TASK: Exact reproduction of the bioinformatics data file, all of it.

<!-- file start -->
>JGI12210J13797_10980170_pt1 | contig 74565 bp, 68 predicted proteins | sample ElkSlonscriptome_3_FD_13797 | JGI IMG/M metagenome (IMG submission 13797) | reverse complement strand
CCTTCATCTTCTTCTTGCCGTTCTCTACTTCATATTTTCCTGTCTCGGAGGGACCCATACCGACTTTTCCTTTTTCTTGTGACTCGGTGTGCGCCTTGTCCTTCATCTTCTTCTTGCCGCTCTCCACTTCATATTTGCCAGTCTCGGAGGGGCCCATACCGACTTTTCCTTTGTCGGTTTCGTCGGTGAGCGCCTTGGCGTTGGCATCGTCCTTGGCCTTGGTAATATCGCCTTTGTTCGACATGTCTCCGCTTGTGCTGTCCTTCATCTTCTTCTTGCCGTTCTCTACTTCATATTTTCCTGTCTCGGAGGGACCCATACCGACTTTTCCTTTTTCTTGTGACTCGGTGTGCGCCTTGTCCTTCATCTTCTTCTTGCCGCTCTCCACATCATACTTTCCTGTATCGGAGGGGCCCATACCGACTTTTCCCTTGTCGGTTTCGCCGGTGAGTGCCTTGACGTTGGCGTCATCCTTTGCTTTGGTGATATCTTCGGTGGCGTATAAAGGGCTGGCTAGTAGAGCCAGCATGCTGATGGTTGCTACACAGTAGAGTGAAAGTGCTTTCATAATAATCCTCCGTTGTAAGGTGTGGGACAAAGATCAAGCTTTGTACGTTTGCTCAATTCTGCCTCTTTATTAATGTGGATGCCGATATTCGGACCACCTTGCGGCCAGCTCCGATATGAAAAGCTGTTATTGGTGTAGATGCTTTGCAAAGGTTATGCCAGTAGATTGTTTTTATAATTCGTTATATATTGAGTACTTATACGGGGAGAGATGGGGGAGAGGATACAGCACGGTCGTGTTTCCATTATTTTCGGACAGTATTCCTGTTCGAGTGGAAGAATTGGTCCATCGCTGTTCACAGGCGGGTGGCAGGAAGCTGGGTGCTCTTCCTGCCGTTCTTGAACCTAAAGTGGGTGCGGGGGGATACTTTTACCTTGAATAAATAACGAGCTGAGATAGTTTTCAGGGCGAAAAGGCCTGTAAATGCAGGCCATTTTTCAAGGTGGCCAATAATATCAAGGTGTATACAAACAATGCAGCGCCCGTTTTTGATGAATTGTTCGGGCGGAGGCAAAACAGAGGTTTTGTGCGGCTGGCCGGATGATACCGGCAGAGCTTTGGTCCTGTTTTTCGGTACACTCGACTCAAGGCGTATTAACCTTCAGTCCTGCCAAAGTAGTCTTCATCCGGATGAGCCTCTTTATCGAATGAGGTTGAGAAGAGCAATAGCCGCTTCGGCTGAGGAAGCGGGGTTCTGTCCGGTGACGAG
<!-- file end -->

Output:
>JGI12210J13797_10980170_pt1 | contig 74565 bp, 68 predicted proteins | sample ElkSlonscriptome_3_FD_13797 | JGI IMG/M metagenome (IMG submission 13797) | reverse complement strand
CCTTCATCTTCTTCTTGCCGTTCTCTACTTCATATTTTCCTGTCTCGGAGGGACCCATACCGACTTTTCCTTTTTCTTGTGACTCGGTGTGCGCCTTGTCCTTCATCTTCTTCTTGCCGCTCTCCACTTCATATTTGCCAGTCTCGGAGGGGCCCATACCGACTTTTCCTTTGTCGGTTTCGTCGGTGAGCGCCTTGGCGTTGGCATCGTCCTTGGCCTTGGTAATATCGCCTTTGTTCGACATGTCTCCGCTTGTGCTGTCCTTCATCTTCTTCTTGCCGTTCTCTACTTCATATTTTCCTGTCTCGGAGGGACCCATACCGACTTTTCCTTTTTCTTGTGACTCGGTGTGCGCCTTGTCCTTCATCTTCTTCTTGCCGCTCTCCACATCATACTTTCCTGTATCGGAGGGGCCCATACCGACTTTTCCCTTGTCGGTTTCGCCGGTGAGTGCCTTGACGTTGGCGTCATCCTTTGCTTTGGTGATATCTTCGGTGGCGTATAAAGGGCTGGCTAGTAGAGCCAGCATGCTGATGGTTGCTACACAGTAGAGTGAAAGTGCTTTCATAATAATCCTCCGTTGTAAGGTGTGGGACAAAGATCAAGCTTTGTACGTTTGCTCAATTCTGCCTCTTTATTAATGTGGATGCCGATATTCGGACCACCTTGCGGCCAGCTCCGATATGAAAAGCTGTTATTGGTGTAGATGCTTTGCAAAGGTTATGCCAGTAGATTGTTTTTATAATTCGTTATATATTGAGTACTTATACGGGGAGAGATGGGGGAGAGGATACAGCACGGTCGTGTTTCCATTATTTTCGGACAGTATTCCTGTTCGAGTGGAAGAATTGGTCCATCGCTGTTCACAGGCGGGTGGCAGGAAGCTGGGTGCTCTTCCTGCCGTTCTTGAACCTAAAGTGGGTGCGGGGGGATACTTTTACCTTGAATAAATAACGAGCTGAGATAGTTTTCAGGGCGAAAAGGCCTGTAAATGCAGGCCATTTTTCAAGGTGGCCAATAATATCAAGGTGTATACAAACAATGCAGCGCCCGTTTTTGATGAATTGTTCGGGCGGAGGCAAAACAGAGGTTTTGTGCGGCTGGCCGGATGATACCGGCAGAGCTTTGGTCCTGTTTTTCGGTACACTCGACTCAAGGCGTATTAACCTTCAGTCCTGCCAAAGTAGTCTTCATCCGGATGAGCCTCTTTATCGAATGAGGTTGAGAAGAGCAATAGCCGCTTCGGCTGAGGAAGCGGGGTTCTGTCCGGTGACGAG